We did not line our garden boxes with hardware cloth because most of this garden was built right onto the bedrock (welcome to the Rocky Mountains!).  There were a few boxes that weren’t on bedrock, but we decided not to line them.  Big mistake!  We will have to dig them out later this fall and line them to prevent this from happening again.  But meanwhile, the good news is that the bedrock has this critter confined to only two of our garden boxes.

We have set out all different traps – rat sized, mice sized, even sticky paper down in the tunnels.  Nothing has worked.  Husband disturbs the tunnels and the critter just digs them again and builds new ones.

A thought occurred to him while he was shearing Fiona.  We use the raw wool skirtings (the un-useable pieces from the belly, legs, and rear of the sheep) to insulate the barn and coops because not only does it insulate, but it keeps the rodents away because they don’t like the lanolin found naturally in the wool.  So he figured, maybe it would deter this rodent too.

After he was done shearing he took the skirtings and stuffed them down in the rodent holes in the garden.  He also put a few piles around the bases of the plants in the garden box that the rodent is in.  This was only a few days ago, but so far so good.  No sign of more damage, nor more tunnels.  We will see if it works long-term.  But maybe using wool skirtings to deter rodents in the garden will become a new natural way for us to deal with them!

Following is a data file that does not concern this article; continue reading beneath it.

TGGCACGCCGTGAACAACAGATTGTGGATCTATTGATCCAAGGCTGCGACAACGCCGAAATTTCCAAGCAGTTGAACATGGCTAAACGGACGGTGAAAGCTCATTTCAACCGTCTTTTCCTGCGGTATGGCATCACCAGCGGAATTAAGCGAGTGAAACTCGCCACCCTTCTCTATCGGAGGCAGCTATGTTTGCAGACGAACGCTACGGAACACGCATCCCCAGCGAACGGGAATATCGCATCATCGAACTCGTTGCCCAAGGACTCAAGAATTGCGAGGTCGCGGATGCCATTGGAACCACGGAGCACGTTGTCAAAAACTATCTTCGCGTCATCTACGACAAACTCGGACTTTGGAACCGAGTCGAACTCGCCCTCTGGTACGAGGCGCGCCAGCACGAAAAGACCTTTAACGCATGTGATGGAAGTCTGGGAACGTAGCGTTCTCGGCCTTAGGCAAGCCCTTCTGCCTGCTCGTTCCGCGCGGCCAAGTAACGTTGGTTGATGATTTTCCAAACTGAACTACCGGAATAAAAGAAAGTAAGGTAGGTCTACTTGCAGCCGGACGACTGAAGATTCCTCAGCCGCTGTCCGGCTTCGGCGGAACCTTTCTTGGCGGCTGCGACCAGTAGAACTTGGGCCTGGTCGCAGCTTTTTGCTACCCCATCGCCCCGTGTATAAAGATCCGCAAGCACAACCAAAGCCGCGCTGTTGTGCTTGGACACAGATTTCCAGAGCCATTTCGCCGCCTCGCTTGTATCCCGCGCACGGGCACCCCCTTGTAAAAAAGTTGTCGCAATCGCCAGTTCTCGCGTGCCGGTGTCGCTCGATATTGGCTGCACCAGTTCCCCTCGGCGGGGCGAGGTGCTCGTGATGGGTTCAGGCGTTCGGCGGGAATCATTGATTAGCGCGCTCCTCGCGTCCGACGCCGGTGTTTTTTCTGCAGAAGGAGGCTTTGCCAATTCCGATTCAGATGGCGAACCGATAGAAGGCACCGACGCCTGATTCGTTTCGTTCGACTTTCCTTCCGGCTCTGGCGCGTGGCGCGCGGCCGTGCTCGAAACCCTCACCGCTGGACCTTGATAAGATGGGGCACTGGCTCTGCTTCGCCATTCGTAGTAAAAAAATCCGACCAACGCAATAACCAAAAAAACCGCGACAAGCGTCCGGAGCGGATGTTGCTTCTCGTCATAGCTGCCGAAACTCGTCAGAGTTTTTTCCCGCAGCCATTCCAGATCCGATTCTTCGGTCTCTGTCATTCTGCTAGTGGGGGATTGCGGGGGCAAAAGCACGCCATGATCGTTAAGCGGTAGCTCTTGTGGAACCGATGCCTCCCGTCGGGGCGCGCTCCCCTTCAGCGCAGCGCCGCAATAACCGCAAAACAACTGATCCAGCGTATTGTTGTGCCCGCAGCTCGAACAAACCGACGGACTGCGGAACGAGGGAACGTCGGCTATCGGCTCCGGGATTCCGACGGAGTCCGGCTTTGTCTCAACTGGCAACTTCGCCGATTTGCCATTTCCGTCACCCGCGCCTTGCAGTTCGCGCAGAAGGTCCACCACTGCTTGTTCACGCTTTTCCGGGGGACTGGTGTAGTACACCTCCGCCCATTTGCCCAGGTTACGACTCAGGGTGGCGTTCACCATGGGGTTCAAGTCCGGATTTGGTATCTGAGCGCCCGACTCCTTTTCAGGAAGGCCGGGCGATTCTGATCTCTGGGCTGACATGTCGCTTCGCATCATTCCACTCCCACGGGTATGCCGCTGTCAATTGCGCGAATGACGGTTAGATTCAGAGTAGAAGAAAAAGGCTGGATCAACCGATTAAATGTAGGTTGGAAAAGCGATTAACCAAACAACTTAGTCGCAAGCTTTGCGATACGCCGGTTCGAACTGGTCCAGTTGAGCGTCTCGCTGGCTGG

The garden is doing aaaaaaamazing!  It is so beautiful this time of year, and heavy with produce.

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We have been very busy harvesting carrots, beans, a few tomatoes, turnips, beets, squash, zucchini, and cabbage the last few weeks.  And of course, we continue to have a constant supply of fresh salad from the lettuce and spinach.  The harvest amounts are looking excellent so far, even though we aren’t done.  Many of the vegetables will beat out last year’s harvest.  I won’t post numbers until the harvest is finished, but I will say that just today we harvested 17.5 lbs of carrots.  It’s been awesome!

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The herb garden has produced well this year too!  We have been hanging herbs to dry for the winter.

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Heritage Arts

Yes, even with the beautiful weather we are making progress on heritage arts projects.  In the evenings, and when we need to come inside to get a break, we pick up our knitting and cross stitch and work on them.

My oldest daughter has taken up cross-stitch recently and loves it.  She is really talented at it too.  I will post pictures of her projects as she finished them.

I am in the middle of two different large knitting projects, a dress and a cardigan.  So I wont likely have much to show for quite a while.  But that doesn’t mean we aren’t still at it!

Fall Has Arrived in the High Rockies